FEED arose from a shared desire for consistent delivery of concise writing. As devoted but busy writers, readers, and subscribers, we are frequently overwhelmed not only by the density of traditional long-form reads but also the sometimes-complicated means of accessing flash literature on the go.
Inspired by the “newsfeed” style of the media platforms that connect us, FEED is a fresh, mobile lit mag that exists in the spaces when we stop to unwind and replenish. It is our mission to satisfy these necessary, soul-filling moments with condensed, stark poetry and brief, intimate prose made available with one-click ease.
The Minison Project
The Minison Project has rolling submissions. They take minimal sonnets/related poetry and 14-themed art and photography. The Minison Project is a format magazine, so the poetry they accept is specific. Their main focus is the minimal sonnet (minison for short) but they also have a biannual sonnet issue where they focus on the classical sonnet form. Click here for their website.
Ample Remains is almost always open for submissions, except for the week preceding the third Friday of each month, in which they compile that month's issue. They are looking for poetry, fiction, creative nonfiction, and hybrid pieces that will remain with them long after they have finished reading. Their submission guidelines are broad and they consider work from writers of all backgrounds. They especially welcome work from BIPOC, LGBTQIA+, disabled, neurodivergent, or otherwise marginalized writers. They aim to foster a platform that elevates voices that have long been underrepresented in mainstream publishing. Click here for a link to their website.
Strukturriss is open all year for experimental fiction and nonfiction (especially nonfiction) with a radical bent towards anarchic or feral thought. Click here for their website.
Chaotic Merge Magazine
Chaotic Merge Magazine is open for submissions until May 31. They expect adventurous and daring work in all different forms. They especially encourage BIPOC and LGBTQ+ people to submit.
The magazine also has a podcast, "Written Chaos" during which the hosts, Bailey Peabody and Jasmine Ferrufino talk about books, plays, and movies. Find their website here.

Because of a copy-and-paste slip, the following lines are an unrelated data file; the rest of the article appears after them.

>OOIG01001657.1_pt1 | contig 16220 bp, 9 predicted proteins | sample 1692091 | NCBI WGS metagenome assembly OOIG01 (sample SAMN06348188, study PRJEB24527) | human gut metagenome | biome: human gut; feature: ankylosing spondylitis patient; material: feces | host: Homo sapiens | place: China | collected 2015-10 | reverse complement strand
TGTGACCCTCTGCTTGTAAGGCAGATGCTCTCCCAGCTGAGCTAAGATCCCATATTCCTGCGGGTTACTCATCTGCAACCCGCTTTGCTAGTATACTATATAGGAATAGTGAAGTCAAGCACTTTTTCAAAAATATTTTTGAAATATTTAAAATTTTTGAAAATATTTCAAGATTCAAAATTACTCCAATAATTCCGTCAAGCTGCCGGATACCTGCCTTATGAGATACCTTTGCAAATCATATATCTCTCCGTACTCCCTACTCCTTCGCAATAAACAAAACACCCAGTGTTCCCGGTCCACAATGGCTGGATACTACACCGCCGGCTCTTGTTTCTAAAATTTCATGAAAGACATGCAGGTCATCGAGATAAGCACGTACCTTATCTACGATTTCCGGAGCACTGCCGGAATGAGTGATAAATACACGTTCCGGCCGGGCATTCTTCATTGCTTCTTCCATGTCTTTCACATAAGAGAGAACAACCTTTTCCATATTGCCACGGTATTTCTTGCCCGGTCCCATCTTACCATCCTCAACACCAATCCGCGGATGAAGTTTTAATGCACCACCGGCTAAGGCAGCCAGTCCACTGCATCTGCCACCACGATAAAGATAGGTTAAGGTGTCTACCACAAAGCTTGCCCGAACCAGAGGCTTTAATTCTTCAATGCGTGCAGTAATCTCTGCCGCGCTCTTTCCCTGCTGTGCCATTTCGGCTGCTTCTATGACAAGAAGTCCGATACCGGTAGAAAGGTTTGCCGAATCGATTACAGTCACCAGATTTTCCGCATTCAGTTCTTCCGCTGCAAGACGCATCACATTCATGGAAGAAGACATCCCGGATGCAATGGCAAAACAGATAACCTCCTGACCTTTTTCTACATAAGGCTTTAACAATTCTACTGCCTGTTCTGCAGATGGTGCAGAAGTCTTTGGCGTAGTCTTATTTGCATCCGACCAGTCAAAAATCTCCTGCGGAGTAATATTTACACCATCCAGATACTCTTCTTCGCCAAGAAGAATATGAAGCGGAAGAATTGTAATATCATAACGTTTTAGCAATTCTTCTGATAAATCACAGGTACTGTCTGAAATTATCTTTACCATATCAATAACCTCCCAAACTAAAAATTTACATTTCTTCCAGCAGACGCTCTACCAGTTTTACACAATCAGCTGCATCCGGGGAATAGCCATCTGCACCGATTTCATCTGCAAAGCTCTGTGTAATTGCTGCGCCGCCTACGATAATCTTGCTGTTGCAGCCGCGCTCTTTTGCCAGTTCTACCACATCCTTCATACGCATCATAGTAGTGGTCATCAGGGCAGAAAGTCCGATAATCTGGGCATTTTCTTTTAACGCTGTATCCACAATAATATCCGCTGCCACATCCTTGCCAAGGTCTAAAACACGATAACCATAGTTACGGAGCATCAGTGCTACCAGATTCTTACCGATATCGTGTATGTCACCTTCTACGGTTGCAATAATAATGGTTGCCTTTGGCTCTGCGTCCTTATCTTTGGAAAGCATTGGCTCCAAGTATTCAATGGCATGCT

The Bitchin' Kitsch (The B'K)
The B’K is a quarterly art and lit, online and printed magazine prioritizing traditionally marginalized creators, but open to all. Own voices only, please.
It is free to submit to The B'K and to read their past editions on their website.
Briefly Zine is open for submissions all year. They publish quarterly in March, June, September, and December. Send up to three stories (six to 600 words) or poems (16 lines or less) in the body of an email to firstname.lastname@example.org. Click here for their website.
ZiN Daily Literary Magazine
ZiN Daily Literary Magazine accepts prose, poetry, essays, reviews, excerpts, translations, art and photography year-round. ZiN Daily is an international literary magazine. They recognize literature and art as testaments of anguish and catalysts for progress. Send your submissions to their e-mail address: email@example.com. Guidelines on how to submit can be found on their website.
Dryland is open for submissions until April 20. They accept poetry, fiction, memoir and are especially interested in nonfiction essays.
From their website:
Dryland is an independent print literary journal born in South Central Los Angeles in 2015. We aim to publish the best in Black and Brown (POC) poetry, fiction, and non-fiction from around the world, established, emerging, and never-before-published writers.
Contributors have gone on to start their own journals, publish debut poetry collections, win awards such as PEN America Emerging Voices Fellowship (Michelle Dorame) and the Voices of Our Nations Arts Fellowship (Jenise Miller). We also nominate authors for awards like the Pushcart Prize or the PEN/Robert J. Dau Short Story Prize for Emerging Writers. Authors have also been offered representation by literary agencies after being discovered in the journal.